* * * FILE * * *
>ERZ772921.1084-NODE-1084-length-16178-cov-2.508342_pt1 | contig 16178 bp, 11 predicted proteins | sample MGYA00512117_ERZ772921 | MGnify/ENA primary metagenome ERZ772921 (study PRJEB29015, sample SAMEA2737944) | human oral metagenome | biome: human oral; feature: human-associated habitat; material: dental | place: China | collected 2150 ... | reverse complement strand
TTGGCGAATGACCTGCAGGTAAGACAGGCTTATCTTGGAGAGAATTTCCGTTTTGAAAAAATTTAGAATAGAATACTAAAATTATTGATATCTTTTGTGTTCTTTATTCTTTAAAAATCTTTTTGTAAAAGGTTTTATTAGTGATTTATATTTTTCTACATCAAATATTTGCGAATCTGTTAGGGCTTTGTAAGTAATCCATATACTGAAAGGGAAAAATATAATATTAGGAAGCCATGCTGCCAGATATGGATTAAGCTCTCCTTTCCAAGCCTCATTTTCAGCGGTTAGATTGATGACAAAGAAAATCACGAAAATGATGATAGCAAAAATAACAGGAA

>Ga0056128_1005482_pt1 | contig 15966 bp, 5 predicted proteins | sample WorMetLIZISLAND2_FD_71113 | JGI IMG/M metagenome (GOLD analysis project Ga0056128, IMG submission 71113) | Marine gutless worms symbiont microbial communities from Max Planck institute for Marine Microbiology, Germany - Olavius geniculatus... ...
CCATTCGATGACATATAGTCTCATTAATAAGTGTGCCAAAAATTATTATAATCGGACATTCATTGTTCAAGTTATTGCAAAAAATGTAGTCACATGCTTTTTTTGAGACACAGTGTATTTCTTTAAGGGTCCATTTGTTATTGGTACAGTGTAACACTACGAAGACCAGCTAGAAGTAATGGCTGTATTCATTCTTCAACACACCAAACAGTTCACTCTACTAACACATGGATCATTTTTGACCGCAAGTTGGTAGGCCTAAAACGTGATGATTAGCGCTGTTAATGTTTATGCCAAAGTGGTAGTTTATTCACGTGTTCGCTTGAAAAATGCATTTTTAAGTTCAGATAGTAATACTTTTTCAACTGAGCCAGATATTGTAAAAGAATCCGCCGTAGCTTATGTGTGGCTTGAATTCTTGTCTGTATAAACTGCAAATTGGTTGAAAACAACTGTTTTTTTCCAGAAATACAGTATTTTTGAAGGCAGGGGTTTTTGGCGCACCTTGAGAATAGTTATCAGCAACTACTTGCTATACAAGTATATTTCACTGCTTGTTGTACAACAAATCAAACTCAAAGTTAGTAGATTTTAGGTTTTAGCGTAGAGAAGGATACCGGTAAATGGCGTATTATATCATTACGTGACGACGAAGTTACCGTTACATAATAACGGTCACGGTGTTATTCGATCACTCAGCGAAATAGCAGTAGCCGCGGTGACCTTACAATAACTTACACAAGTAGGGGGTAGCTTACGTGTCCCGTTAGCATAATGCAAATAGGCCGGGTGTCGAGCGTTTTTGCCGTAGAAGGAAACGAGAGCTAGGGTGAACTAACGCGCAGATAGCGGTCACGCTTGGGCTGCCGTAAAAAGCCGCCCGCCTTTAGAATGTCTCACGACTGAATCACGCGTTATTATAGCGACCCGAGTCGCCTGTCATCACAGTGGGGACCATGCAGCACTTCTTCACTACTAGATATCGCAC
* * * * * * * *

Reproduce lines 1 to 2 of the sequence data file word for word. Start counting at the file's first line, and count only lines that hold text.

>ERZ772921.1084-NODE-1084-length-16178-cov-2.508342_pt1 | contig 16178 bp, 11 predicted proteins | sample MGYA00512117_ERZ772921 | MGnify/ENA primary metagenome ERZ772921 (study PRJEB29015, sample SAMEA2737944) | human oral metagenome | biome: human oral; feature: human-associated habitat; material: dental | place: China | collected 2150 ... | reverse complement strand
TTGGCGAATGACCTGCAGGTAAGACAGGCTTATCTTGGAGAGAATTTCCGTTTTGAAAAAATTTAGAATAGAATACTAAAATTATTGATATCTTTTGTGTTCTTTATTCTTTAAAAATCTTTTTGTAAAAGGTTTTATTAGTGATTTATATTTTTCTACATCAAATATTTGCGAATCTGTTAGGGCTTTGTAAGTAATCCATATACTGAAAGGGAAAAATATAATATTAGGAAGCCATGCTGCCAGATATGGATTAAGCTCTCCTTTCCAAGCCTCATTTTCAGCGGTTAGATTGATGACAAAGAAAATCACGAAAATGATGATAGCAAAAATAACAGGAA